ACC rivals stage revival College basketball: Mike Brey and Dennis Wolff, former ACC assistant coaches, meet for the first time as head coaches in a tournament championship as their teams battle for the America East title.: MARCH MADNESS

March 08, 1998|By Don Markus | Don Markus,SUN STAFF

NEWARK, DEL. — Sun staff writer Don Markus continues the March Madness Tour that will take him to eight conference tournaments in eight days. NEWARK, Del. -- Mike Brey and Dennis Wolff have competed for years, going back to when they were both assistants in the Atlantic Coast Conference. They were part of a group of coaches who played pickup ball together on the summer recruiting trail. They recruited many of the same players while Brey was at Duke and Wolff was at Virginia.

Yesterday, they shared the same sideline at the Bob Carpenter Center and the same dream -- taking their respective teams to the NCAA tournament as the champion of the America East conference.

Brey, in his third year at Delaware, was coaching in his first championship game. Wolff, in his fourth year at Boston University, was coaching in his third straight title game and trying to lead the Terriers to back-to-back championships.

Their moods hours before the 11: 30 a.m. tip-off were vastly different.

Wake-up call

It is 7: 30 a.m. in a hotel a few miles up Interstate 95 from the University of Delaware campus. Wolff, 41, has just finished a workout "to get rid of the stress." He is sitting in a conference room set up for his team's breakfast and is awaiting a telephone call for his players from Tunji Awojobi.

Awojobi, the star of last year's NCAA tournament team, is calling from Cyprus, where he is playing professional basketball. Awojobi had wanted to come to the game, but the owner of the team he plays for wouldn't let him out of practice.

"Just like 'The Nightmare,' " says one of the players, referring to Awojobi's nickname, "The Nigerian Nightmare." "Anything to get out of practice."

The mood reflects Wolff, relaxed but serious. After breakfast, the team heads to the coach's small suite where they watch some tape from the two regular-season games against Delaware.

Then he has one of his assistants pop in a tape from last year's league championship victory over Drexel. "Just a little reminder of where we were this day last year," Wolff tells his players.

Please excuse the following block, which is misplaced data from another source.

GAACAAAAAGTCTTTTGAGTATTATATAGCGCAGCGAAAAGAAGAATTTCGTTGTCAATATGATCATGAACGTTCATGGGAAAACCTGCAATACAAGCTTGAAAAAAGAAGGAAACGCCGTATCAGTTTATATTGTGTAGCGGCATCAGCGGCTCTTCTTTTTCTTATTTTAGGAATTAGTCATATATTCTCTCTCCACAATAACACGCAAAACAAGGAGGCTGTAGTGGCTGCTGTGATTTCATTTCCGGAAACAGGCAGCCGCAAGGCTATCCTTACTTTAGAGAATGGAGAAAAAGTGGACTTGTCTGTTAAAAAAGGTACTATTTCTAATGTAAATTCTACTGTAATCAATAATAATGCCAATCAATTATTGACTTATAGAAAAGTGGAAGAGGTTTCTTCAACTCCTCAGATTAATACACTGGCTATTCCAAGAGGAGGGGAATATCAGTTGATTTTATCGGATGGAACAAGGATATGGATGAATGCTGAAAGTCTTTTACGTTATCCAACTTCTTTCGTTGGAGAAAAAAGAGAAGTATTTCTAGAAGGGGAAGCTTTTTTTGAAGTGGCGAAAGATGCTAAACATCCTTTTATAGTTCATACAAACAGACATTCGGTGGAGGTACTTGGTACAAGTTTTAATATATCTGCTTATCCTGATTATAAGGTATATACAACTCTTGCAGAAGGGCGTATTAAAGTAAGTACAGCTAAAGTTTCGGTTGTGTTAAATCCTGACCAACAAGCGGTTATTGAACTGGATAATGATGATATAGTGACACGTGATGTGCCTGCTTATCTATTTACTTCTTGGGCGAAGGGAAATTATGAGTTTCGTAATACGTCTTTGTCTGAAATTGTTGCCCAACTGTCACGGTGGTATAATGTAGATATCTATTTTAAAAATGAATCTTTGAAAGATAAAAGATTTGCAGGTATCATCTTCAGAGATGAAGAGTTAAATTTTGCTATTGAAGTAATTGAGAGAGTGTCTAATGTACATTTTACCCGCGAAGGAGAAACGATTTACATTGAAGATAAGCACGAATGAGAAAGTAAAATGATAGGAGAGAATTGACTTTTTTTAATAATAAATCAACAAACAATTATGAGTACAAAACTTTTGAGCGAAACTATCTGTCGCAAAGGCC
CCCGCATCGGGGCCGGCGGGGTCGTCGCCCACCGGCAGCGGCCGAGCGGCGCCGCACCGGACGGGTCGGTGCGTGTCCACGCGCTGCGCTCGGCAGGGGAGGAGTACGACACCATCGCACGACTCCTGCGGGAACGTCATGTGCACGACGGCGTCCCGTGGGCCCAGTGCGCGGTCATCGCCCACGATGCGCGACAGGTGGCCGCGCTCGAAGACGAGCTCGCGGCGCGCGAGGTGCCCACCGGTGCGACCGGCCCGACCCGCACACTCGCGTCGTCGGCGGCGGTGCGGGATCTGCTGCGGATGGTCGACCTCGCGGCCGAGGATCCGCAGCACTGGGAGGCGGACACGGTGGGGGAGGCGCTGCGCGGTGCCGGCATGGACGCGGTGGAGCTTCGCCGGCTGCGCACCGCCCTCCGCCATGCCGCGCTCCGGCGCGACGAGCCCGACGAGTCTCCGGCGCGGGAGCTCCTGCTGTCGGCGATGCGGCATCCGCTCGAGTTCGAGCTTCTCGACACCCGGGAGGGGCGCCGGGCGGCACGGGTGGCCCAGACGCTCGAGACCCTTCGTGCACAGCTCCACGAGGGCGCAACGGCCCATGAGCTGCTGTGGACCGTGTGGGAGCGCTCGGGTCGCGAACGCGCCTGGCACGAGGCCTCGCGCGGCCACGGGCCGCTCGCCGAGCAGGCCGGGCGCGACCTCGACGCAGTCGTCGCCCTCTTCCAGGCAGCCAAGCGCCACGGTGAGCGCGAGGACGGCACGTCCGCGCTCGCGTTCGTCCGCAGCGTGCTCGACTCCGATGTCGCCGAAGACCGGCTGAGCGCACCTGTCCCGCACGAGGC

Nervous night

A few miles away, Mike Brey is getting ready for the biggest game of his life. He had been an assistant for eight years at Duke, during which the Blue Devils won back-to-back national championships in 1991 and 1992 and went to the Final Four five times.

"He slept better than I thought he would," Tish Brey said about her husband of 14 years. "He slept better than I did. He was nervous, but very focused."

Pre-game drill

In the locker room before the game, Wolff goes over a few last-minute details.

"Early in the game, let's make simple plays," Wolff tells his players. "But by no reason do I want you to be tentative. It's important that you send them the message that you're ready to win the game. I don't care about the hoopla, about ESPN. We've worked our butts off, so let's go after it."

Court coverage

The largest crowd in the history of the Carpenter Center -- 5,205 -- is in full voice when the Blue Hens take the court. The court itself holds special meaning to Brey. It was the court inside the Metrodome in Minneapolis on which Duke won the second of its titles back in 1992.

Before the game starts, Brey discreetly massages the wood.

"I said to it, 'You've been good to me before, be good to me again,' " Brey would say later.

Of the two coaches, the pressure is clearly on Brey.

"I know last year, when we had the home game, I felt the pressure," Wolff had said yesterday morning. "You're home, everyone is talking about the game. You have a little sense that if you lose, you're letting everyone down."

If Brey is nervous, it doesn't reflect in his players. The Blue Hens, a young team picked in the preseason to finish fifth, hit six of their first eight shots and take a 16-4 lead while the Terriers miss 17 of their first 19 shots. But it doesn't last, and a Delaware mistake in the closing seconds helps BU cut its deficit to three, 29-26.

Brey is clearly unhappy.

"You talk about toughness," he tells his players. "So get on the damn boards as a team and go to the hole. You got 20 minutes now. Heads up."

It looks for a while as if the Blue Hens have their heads where they shouldn't be. Leading 31-28 early in the second half, Delaware falls behind for the first time when BU goes on an 8-0 run with star Joey Beard on the bench in foul trouble.

Trailing 40-35 after a three-point shot by junior guard Billy Beal, Delaware gets a crucial three-point shot from sophomore guard Kestutis Marciulionis.

"If we make a stop and go up seven or eight," Wolff says later, "I think it's a different game."

Instead, Delaware scores nine straight points to take the lead, and takes control. The lead grows to 11 before the Terriers make a late run, cutting their deficit to five on a three-point play by Beard with 2: 13 to play. But after a turnover, Beard misses the front end of a one-and-one with 1: 31 to go.

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